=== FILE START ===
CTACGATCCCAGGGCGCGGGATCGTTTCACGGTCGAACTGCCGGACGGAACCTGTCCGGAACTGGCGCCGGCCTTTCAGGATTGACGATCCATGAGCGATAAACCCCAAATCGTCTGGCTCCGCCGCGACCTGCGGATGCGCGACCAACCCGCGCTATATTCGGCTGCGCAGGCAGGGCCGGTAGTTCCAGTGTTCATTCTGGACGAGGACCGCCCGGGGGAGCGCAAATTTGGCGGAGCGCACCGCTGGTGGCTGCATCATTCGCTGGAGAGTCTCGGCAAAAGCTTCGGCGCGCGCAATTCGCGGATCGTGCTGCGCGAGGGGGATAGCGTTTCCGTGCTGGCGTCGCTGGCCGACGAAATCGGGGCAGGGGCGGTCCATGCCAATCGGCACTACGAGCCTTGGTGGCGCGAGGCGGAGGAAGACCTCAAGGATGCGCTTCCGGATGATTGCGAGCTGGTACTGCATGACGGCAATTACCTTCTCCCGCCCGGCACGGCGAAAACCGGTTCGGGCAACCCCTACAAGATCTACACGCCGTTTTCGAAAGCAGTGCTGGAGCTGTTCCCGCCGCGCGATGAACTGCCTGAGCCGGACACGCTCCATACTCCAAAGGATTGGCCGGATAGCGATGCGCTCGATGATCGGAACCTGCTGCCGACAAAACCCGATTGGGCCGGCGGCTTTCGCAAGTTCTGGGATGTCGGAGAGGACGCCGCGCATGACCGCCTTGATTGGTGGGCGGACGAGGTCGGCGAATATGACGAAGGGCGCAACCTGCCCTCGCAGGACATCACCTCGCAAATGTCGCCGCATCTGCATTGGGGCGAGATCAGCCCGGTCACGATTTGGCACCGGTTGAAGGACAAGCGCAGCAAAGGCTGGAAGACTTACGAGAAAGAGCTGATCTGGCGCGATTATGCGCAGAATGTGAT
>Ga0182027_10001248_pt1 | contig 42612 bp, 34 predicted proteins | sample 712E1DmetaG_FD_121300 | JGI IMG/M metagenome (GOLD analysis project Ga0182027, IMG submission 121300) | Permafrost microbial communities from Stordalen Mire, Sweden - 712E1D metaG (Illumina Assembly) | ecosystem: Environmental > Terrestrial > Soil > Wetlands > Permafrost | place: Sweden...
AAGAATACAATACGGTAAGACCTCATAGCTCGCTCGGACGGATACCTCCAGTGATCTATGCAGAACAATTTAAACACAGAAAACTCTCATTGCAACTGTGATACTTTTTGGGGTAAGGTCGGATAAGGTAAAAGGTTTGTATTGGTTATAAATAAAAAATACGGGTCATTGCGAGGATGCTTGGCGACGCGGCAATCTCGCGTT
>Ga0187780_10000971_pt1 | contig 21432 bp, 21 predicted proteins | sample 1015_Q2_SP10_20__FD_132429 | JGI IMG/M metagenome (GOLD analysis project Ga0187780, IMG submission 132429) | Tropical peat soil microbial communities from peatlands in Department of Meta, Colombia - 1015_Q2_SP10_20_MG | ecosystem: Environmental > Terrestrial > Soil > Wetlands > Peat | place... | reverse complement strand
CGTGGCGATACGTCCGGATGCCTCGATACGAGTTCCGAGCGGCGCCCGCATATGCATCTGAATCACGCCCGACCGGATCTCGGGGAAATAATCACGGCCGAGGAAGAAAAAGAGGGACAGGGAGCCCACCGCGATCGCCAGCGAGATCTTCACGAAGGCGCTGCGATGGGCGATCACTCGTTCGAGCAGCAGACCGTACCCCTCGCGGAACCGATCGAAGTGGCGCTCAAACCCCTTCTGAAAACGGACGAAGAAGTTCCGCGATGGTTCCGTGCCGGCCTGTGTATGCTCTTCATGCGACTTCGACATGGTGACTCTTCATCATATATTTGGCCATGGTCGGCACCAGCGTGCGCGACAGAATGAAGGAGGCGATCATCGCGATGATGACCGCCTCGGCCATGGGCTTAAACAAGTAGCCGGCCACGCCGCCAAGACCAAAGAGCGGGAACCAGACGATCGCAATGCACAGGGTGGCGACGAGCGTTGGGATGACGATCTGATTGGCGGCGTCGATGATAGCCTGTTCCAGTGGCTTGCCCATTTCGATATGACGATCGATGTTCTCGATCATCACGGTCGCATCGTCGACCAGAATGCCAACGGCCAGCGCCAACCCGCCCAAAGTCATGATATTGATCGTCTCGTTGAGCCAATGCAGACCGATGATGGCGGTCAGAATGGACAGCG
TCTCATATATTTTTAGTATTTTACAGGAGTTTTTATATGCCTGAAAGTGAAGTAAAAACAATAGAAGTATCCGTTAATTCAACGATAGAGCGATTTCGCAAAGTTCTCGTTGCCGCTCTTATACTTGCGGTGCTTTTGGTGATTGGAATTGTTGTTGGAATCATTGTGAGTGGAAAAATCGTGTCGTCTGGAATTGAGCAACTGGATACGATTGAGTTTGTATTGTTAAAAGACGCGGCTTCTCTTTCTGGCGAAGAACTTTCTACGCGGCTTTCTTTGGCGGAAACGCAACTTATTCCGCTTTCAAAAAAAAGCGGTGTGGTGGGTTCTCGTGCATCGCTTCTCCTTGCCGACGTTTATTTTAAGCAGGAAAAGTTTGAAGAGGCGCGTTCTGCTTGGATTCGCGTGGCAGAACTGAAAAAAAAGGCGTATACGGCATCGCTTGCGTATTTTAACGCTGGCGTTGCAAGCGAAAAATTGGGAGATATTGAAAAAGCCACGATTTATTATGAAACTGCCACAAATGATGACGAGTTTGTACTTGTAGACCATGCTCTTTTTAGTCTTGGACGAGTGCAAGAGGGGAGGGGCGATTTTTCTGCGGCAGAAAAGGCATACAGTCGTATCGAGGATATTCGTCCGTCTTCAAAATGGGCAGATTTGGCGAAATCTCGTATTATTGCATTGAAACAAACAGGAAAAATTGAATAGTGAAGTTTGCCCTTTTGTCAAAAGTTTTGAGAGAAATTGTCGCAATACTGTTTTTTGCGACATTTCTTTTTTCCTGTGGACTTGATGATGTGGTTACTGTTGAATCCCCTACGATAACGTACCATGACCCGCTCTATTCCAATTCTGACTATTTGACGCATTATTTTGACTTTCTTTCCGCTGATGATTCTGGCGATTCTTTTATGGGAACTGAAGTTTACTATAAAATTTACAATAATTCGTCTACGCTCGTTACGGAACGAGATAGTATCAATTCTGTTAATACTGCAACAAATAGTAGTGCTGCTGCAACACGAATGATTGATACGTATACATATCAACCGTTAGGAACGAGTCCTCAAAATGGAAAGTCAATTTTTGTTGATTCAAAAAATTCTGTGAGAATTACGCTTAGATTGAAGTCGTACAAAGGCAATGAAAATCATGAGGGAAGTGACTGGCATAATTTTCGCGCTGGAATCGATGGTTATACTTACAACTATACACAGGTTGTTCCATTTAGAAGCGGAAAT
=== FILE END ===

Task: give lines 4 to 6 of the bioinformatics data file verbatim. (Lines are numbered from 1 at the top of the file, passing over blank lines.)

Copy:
>Ga0187780_10000971_pt1 | contig 21432 bp, 21 predicted proteins | sample 1015_Q2_SP10_20__FD_132429 | JGI IMG/M metagenome (GOLD analysis project Ga0187780, IMG submission 132429) | Tropical peat soil microbial communities from peatlands in Department of Meta, Colombia - 1015_Q2_SP10_20_MG | ecosystem: Environmental > Terrestrial > Soil > Wetlands > Peat | place... | reverse complement strand
CGTGGCGATACGTCCGGATGCCTCGATACGAGTTCCGAGCGGCGCCCGCATATGCATCTGAATCACGCCCGACCGGATCTCGGGGAAATAATCACGGCCGAGGAAGAAAAAGAGGGACAGGGAGCCCACCGCGATCGCCAGCGAGATCTTCACGAAGGCGCTGCGATGGGCGATCACTCGTTCGAGCAGCAGACCGTACCCCTCGCGGAACCGATCGAAGTGGCGCTCAAACCCCTTCTGAAAACGGACGAAGAAGTTCCGCGATGGTTCCGTGCCGGCCTGTGTATGCTCTTCATGCGACTTCGACATGGTGACTCTTCATCATATATTTGGCCATGGTCGGCACCAGCGTGCGCGACAGAATGAAGGAGGCGATCATCGCGATGATGACCGCCTCGGCCATGGGCTTAAACAAGTAGCCGGCCACGCCGCCAAGACCAAAGAGCGGGAACCAGACGATCGCAATGCACAGGGTGGCGACGAGCGTTGGGATGACGATCTGATTGGCGGCGTCGATGATAGCCTGTTCCAGTGGCTTGCCCATTTCGATATGACGATCGATGTTCTCGATCATCACGGTCGCATCGTCGACCAGAATGCCAACGGCCAGCGCCAACCCGCCCAAAGTCATGATATTGATCGTCTCGTTGAGCCAATGCAGACCGATGATGGCGGTCAGAATGGACAGCG
TCTCATATATTTTTAGTATTTTACAGGAGTTTTTATATGCCTGAAAGTGAAGTAAAAACAATAGAAGTATCCGTTAATTCAACGATAGAGCGATTTCGCAAAGTTCTCGTTGCCGCTCTTATACTTGCGGTGCTTTTGGTGATTGGAATTGTTGTTGGAATCATTGTGAGTGGAAAAATCGTGTCGTCTGGAATTGAGCAACTGGATACGATTGAGTTTGTATTGTTAAAAGACGCGGCTTCTCTTTCTGGCGAAGAACTTTCTACGCGGCTTTCTTTGGCGGAAACGCAACTTATTCCGCTTTCAAAAAAAAGCGGTGTGGTGGGTTCTCGTGCATCGCTTCTCCTTGCCGACGTTTATTTTAAGCAGGAAAAGTTTGAAGAGGCGCGTTCTGCTTGGATTCGCGTGGCAGAACTGAAAAAAAAGGCGTATACGGCATCGCTTGCGTATTTTAACGCTGGCGTTGCAAGCGAAAAATTGGGAGATATTGAAAAAGCCACGATTTATTATGAAACTGCCACAAATGATGACGAGTTTGTACTTGTAGACCATGCTCTTTTTAGTCTTGGACGAGTGCAAGAGGGGAGGGGCGATTTTTCTGCGGCAGAAAAGGCATACAGTCGTATCGAGGATATTCGTCCGTCTTCAAAATGGGCAGATTTGGCGAAATCTCGTATTATTGCATTGAAACAAACAGGAAAAATTGAATAGTGAAGTTTGCCCTTTTGTCAAAAGTTTTGAGAGAAATTGTCGCAATACTGTTTTTTGCGACATTTCTTTTTTCCTGTGGACTTGATGATGTGGTTACTGTTGAATCCCCTACGATAACGTACCATGACCCGCTCTATTCCAATTCTGACTATTTGACGCATTATTTTGACTTTCTTTCCGCTGATGATTCTGGCGATTCTTTTATGGGAACTGAAGTTTACTATAAAATTTACAATAATTCGTCTACGCTCGTTACGGAACGAGATAGTATCAATTCTGTTAATACTGCAACAAATAGTAGTGCTGCTGCAACACGAATGATTGATACGTATACATATCAACCGTTAGGAACGAGTCCTCAAAATGGAAAGTCAATTTTTGTTGATTCAAAAAATTCTGTGAGAATTACGCTTAGATTGAAGTCGTACAAAGGCAATGAAAATCATGAGGGAAGTGACTGGCATAATTTTCGCGCTGGAATCGATGGTTATACTTACAACTATACACAGGTTGTTCCATTTAGAAGCGGAAAT